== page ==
A former honor student and Muslim was sentenced today to five years in prison.
Baltimore-area high school honors student Mohammed Hassan Khalid was arrested and charged with material support of terrorism in 2011. (Everest)
Khalid pleaded guilty in 2012 to conspiring to assist American Islamist “Jihad Jane” in a plot to kill Swedish cartoonist Lars Vilks.
Muslims have targeted Swedish artist Lars Vilks since he published a cartoon depicting Mohammad’s face on the body of a dog.
Vilks has received death threats since he drew this image of the prophet Mohammad with a dog’s body back in 2007.
The Washington Times reported:
An immigrant teen who had earned a scholarship to an elite U.S. college but became enamored of Jihadist causes was sentenced Thursday to five years in prison.
Mohammad Hassan Khalid had earned a full scholarship to Johns Hopkins University after just a few years in the United States, where his family was building a new life after leaving Pakistan.
As his parents and siblings worked to achieve the American dream, he retreated to his bedroom in a cramped apartment near Baltimore, where he came into contact online with Coleen LaRose, a Pennsylvania woman who called herself “Jihad Jane” in YouTube postings.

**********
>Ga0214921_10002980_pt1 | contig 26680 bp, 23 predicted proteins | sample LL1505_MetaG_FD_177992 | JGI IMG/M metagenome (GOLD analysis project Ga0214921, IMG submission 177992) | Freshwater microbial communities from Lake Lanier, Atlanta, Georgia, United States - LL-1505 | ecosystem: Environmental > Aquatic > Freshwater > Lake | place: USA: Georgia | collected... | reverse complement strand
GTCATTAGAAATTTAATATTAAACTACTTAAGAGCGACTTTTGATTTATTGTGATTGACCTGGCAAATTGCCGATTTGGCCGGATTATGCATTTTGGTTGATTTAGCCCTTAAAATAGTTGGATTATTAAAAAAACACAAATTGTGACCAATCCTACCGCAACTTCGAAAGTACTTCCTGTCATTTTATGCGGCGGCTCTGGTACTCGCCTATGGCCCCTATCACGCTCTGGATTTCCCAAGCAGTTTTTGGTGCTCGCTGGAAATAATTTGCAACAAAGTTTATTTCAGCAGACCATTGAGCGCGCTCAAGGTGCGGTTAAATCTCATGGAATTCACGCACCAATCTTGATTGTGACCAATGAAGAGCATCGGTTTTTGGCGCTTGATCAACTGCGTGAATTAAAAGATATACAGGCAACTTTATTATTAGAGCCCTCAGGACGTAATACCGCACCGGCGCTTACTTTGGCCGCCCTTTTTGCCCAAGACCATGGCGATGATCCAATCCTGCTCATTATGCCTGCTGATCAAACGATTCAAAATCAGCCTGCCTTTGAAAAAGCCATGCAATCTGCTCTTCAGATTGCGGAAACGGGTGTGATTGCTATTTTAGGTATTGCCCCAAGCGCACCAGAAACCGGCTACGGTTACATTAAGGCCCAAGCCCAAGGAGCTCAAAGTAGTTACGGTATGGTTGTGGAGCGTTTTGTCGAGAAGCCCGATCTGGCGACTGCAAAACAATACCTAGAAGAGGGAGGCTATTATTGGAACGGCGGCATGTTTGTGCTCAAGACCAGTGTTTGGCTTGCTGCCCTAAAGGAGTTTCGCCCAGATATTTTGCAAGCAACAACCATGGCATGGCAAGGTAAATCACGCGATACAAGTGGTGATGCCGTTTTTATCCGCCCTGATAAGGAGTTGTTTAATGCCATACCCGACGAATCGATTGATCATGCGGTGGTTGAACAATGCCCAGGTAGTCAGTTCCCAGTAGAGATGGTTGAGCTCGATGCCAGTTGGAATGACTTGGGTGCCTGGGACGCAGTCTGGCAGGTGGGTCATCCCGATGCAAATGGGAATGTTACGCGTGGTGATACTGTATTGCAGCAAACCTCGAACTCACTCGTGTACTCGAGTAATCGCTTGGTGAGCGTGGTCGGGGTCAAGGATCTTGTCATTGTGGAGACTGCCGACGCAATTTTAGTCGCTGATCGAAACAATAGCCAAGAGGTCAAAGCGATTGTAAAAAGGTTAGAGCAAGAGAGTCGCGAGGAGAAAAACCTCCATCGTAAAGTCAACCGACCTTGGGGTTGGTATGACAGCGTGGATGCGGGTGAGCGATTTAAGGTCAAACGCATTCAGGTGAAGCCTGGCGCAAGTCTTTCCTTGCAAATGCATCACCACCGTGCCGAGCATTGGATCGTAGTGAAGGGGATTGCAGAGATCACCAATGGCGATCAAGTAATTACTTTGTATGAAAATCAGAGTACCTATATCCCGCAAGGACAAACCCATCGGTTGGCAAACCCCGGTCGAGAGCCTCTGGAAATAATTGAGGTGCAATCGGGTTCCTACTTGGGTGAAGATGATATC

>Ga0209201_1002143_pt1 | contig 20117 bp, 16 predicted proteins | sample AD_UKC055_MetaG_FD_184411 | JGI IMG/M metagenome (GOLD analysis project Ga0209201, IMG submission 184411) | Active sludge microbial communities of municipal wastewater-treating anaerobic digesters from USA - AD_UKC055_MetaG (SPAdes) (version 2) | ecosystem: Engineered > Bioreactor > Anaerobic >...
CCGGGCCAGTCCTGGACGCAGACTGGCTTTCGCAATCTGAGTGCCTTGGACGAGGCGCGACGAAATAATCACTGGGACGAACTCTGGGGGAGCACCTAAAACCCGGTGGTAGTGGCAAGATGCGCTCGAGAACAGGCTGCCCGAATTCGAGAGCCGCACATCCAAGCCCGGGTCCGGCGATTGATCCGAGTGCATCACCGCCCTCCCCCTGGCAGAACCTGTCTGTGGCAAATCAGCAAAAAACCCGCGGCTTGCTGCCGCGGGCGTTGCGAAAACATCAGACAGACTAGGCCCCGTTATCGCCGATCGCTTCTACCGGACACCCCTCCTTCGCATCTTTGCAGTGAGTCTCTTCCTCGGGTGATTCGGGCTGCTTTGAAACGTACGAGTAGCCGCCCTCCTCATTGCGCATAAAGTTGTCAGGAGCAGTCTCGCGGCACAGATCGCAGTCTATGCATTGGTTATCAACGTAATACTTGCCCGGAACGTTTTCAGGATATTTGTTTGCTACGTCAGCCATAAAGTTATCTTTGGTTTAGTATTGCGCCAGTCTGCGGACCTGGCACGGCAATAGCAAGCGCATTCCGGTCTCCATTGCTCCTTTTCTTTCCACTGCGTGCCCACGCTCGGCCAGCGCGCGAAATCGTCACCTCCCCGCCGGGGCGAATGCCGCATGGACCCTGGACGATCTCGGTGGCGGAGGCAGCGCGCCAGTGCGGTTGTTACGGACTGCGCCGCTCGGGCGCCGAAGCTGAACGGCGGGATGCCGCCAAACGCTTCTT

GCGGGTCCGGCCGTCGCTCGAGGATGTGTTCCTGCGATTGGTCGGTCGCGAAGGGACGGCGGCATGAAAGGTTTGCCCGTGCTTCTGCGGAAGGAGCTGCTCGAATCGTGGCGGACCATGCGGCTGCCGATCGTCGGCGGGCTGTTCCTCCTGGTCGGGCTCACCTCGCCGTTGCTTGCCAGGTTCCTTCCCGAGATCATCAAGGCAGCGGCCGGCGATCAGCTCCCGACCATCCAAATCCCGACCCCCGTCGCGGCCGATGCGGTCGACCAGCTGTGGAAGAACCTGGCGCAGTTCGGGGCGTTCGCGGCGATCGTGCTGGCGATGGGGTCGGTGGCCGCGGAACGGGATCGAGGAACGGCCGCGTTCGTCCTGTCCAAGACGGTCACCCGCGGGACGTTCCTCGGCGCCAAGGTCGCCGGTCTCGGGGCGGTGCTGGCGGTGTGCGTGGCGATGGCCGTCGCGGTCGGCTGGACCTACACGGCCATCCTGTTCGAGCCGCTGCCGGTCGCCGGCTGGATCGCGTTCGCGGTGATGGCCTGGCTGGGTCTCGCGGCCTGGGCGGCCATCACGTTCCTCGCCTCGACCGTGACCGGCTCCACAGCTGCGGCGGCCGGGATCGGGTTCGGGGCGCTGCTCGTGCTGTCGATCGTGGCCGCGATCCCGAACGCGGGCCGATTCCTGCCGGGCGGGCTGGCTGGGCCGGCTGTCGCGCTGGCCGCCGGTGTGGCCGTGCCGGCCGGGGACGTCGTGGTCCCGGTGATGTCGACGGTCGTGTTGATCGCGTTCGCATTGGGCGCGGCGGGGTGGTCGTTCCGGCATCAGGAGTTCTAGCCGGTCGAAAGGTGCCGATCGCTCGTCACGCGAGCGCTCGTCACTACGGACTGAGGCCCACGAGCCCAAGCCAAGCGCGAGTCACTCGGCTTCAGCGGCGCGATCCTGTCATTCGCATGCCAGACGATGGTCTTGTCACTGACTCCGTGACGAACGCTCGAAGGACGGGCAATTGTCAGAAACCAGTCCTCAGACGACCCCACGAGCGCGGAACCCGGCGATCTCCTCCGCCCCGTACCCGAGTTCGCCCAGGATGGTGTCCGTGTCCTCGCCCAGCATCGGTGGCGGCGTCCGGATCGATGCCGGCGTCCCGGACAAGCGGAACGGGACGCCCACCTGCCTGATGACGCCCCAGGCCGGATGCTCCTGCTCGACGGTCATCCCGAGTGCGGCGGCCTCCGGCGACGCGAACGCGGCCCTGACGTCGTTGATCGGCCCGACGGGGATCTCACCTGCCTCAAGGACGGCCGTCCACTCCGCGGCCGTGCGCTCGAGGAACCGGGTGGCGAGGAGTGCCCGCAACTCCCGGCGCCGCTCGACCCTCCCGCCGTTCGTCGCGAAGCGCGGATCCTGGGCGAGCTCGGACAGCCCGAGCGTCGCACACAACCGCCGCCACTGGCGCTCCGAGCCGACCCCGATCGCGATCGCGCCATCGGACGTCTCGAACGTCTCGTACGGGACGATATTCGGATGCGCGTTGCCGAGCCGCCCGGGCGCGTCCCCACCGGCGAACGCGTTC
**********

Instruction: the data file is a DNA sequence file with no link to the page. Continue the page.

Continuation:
“The upheavals of my life were distorted into a force of hate so strong that it wrapped me in its claws,” Khalid, now 21, told U.S. Judge Peterese Tucker. He said he had trouble speaking without being misunderstood.
Defense lawyers argued that Khalid was isolated and vulnerable because he was young, an immigrant and had Asperger’s syndrome, an autism spectrum disorder diagnosed since his arrest.
Federal prosecutors say Khalid met LaRose and other extremists online when he was 15 and used his “brilliance and eloquence” to help them translate documents and try to recruit westerners. That got the attention of the FBI, which visited Khalid repeatedly when he was 15 and 16.
“The FBI tried very sincerely to try to talk him out of his criminal conduct because of his youth. He wasn’t interested,” Assistant U.S. Attorney Jennfier Arbittier Williams argued. “It was his persistent desire to be an online hero in the world of Jihad” that got him into trouble, she said.
Since his 2011 arrest, Khalid has given significant help to U.S. officials pursuing various al-Qaida offshoots, assistance that took years off his potential sentence of 15 years for providing material aid to terrorists.